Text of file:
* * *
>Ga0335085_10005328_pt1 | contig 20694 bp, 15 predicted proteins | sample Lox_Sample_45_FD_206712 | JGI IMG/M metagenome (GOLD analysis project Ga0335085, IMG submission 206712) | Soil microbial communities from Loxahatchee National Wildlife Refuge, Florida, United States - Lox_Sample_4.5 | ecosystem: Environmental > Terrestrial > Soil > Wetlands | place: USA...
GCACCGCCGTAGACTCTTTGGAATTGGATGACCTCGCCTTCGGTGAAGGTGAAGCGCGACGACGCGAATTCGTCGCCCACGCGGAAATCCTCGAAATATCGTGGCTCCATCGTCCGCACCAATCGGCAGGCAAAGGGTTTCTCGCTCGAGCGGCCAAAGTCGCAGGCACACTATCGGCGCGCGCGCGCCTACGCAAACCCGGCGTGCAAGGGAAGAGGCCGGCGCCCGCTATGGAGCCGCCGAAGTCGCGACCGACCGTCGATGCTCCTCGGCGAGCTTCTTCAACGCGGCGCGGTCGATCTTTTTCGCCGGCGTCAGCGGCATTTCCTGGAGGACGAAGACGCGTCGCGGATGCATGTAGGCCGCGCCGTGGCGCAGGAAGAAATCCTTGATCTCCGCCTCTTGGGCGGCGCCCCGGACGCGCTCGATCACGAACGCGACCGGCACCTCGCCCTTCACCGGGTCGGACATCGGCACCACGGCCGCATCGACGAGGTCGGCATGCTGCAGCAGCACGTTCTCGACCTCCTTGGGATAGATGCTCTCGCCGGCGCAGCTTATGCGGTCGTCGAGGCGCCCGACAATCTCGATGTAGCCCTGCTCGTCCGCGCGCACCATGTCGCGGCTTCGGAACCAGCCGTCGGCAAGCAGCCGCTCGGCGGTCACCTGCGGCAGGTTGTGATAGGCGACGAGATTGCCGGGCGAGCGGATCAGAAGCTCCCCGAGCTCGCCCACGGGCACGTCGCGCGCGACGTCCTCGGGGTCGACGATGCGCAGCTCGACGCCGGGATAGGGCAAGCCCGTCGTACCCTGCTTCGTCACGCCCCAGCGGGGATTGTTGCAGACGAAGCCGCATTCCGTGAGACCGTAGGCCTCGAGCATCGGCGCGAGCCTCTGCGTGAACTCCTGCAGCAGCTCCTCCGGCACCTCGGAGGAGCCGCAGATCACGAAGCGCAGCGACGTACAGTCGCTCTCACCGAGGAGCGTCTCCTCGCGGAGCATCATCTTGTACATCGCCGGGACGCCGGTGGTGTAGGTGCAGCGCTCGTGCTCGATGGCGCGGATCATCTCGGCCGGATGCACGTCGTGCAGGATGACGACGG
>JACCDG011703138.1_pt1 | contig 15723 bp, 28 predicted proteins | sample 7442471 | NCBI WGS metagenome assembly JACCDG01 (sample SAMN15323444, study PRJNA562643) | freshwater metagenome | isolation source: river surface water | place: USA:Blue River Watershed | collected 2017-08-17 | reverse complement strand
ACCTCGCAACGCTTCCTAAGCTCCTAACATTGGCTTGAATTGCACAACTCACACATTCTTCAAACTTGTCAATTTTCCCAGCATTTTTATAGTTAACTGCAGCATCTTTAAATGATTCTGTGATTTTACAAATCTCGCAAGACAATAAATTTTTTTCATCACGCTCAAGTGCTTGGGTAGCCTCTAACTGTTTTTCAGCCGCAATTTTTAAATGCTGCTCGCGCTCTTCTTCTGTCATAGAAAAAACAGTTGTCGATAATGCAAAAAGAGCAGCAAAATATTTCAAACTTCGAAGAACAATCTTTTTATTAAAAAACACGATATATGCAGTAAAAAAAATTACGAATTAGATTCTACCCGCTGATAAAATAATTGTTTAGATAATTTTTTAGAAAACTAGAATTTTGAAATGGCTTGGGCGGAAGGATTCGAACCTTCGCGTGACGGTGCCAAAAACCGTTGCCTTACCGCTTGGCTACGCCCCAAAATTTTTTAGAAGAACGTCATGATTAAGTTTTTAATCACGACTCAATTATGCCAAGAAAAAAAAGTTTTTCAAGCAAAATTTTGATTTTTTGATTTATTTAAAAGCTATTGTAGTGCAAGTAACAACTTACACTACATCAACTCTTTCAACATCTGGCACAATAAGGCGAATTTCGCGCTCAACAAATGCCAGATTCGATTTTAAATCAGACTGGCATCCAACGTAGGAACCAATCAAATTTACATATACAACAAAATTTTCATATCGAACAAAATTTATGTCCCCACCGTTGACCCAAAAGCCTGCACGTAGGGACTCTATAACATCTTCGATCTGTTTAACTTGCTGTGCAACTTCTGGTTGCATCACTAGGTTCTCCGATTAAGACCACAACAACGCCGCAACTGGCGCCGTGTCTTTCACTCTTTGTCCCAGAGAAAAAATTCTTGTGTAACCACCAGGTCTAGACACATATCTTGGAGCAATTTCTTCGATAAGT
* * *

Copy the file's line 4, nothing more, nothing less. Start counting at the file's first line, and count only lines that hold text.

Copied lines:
ACCTCGCAACGCTTCCTAAGCTCCTAACATTGGCTTGAATTGCACAACTCACACATTCTTCAAACTTGTCAATTTTCCCAGCATTTTTATAGTTAACTGCAGCATCTTTAAATGATTCTGTGATTTTACAAATCTCGCAAGACAATAAATTTTTTTCATCACGCTCAAGTGCTTGGGTAGCCTCTAACTGTTTTTCAGCCGCAATTTTTAAATGCTGCTCGCGCTCTTCTTCTGTCATAGAAAAAACAGTTGTCGATAATGCAAAAAGAGCAGCAAAATATTTCAAACTTCGAAGAACAATCTTTTTATTAAAAAACACGATATATGCAGTAAAAAAAATTACGAATTAGATTCTACCCGCTGATAAAATAATTGTTTAGATAATTTTTTAGAAAACTAGAATTTTGAAATGGCTTGGGCGGAAGGATTCGAACCTTCGCGTGACGGTGCCAAAAACCGTTGCCTTACCGCTTGGCTACGCCCCAAAATTTTTTAGAAGAACGTCATGATTAAGTTTTTAATCACGACTCAATTATGCCAAGAAAAAAAAGTTTTTCAAGCAAAATTTTGATTTTTTGATTTATTTAAAAGCTATTGTAGTGCAAGTAACAACTTACACTACATCAACTCTTTCAACATCTGGCACAATAAGGCGAATTTCGCGCTCAACAAATGCCAGATTCGATTTTAAATCAGACTGGCATCCAACGTAGGAACCAATCAAATTTACATATACAACAAAATTTTCATATCGAACAAAATTTATGTCCCCACCGTTGACCCAAAAGCCTGCACGTAGGGACTCTATAACATCTTCGATCTGTTTAACTTGCTGTGCAACTTCTGGTTGCATCACTAGGTTCTCCGATTAAGACCACAACAACGCCGCAACTGGCGCCGTGTCTTTCACTCTTTGTCCCAGAGAAAAAATTCTTGTGTAACCACCAGGTCTAGACACATATCTTGGAGCAATTTCTTCGATAAGT